The challenges are immense, but the opportunities are boundless if we stay true to our values, effectively train our workforce, prepare our students and continue to lead the world in creativity and inventiveness. We will remain leaders of the world if we continue to invest in our talent, enhance our physical and intellectual infrastructure and remain true to the vision outlined by our founding fathers and our national and state constitutions.
I agree with Mark Gerzon, author of “The Reunited States of America,” that living in this age of “hyperpartisanship” in which decisions are based in partisan policy and winning, as opposed to solving people problems, is the major issue dividing this country and state. Politicians of both major parties need to focus on finding sustainable solutions to chronic problems by becoming “transpartisan,” where divergent ideas are considered and accounted for, to produce the best results for the people they are elected to serve.
Trust in government is at an all-time low. To secure a better future for Missouri, we must restore confidence in our elected leaders and enable them to create effective policy in a fair, open, inclusive and civil environment.
We can start restoring voter trust by using technology to foster transparency and inclusiveness rather than using it to obfuscate the process. Policy should be fact-based, data driven and crafted in an open, inclusive environment.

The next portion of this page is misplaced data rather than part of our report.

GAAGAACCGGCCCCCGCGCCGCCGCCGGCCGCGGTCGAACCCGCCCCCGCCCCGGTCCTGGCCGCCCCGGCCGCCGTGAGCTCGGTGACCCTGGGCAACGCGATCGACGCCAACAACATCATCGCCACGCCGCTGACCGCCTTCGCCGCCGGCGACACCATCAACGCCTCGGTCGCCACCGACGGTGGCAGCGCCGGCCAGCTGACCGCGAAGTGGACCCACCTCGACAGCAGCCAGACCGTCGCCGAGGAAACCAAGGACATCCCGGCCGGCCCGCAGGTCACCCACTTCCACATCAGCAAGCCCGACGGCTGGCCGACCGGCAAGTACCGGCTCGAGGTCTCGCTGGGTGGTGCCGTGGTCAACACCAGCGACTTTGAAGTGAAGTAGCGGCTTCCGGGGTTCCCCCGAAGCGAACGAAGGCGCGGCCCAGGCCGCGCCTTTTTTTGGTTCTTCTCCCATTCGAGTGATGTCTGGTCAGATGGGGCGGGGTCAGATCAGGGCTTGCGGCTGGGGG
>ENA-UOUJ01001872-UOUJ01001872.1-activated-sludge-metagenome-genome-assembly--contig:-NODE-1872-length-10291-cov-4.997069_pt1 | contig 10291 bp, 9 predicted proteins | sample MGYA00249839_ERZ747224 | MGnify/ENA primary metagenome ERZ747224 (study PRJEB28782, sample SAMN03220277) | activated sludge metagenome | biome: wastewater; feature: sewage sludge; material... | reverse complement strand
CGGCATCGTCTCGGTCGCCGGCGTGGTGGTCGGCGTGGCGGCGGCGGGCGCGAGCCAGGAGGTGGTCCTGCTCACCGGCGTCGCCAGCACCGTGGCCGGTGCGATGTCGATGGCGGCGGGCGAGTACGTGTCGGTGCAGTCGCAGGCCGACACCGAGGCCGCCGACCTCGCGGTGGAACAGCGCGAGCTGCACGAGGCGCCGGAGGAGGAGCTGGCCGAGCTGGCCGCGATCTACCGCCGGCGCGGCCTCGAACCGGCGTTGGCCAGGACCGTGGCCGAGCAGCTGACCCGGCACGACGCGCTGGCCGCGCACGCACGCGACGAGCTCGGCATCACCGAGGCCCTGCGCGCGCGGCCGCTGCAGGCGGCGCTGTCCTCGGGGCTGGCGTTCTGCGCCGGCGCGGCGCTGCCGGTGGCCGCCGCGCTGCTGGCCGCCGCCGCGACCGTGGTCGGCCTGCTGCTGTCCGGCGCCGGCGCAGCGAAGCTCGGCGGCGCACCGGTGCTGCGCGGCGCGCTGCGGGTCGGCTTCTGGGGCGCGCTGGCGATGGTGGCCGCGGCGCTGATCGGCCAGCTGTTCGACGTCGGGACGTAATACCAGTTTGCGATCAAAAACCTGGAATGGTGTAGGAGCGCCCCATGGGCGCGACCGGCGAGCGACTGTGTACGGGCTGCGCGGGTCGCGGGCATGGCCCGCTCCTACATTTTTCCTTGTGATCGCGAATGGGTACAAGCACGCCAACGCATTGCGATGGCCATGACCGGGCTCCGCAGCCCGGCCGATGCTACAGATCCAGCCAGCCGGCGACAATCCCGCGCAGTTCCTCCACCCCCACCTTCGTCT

We have the technology today to increase transparency and trust. Now we need leaders who will invest the time, education and resources to start earning back the public trust.
A challenge for Missouri leaders is restoring public trust in elected officials and government. Missourians have reason not to trust. Scandal, secrecy in campaign funding and an Animal House culture in Jefferson City undermine the public’s confidence. A lack of public trust leads not just to less voter participation, but also apathy about where Missouri is headed.
Governments do important things each day. Governments employ thousands of our neighbors. When “government” is seen as bloated corrupt, and nothing but a swamp filled with “broken and disturbed people,” as Gov. Eric Greitens ironically once argued, then we stop understanding how things get done. We underinvest in schools, infrastructure and justice.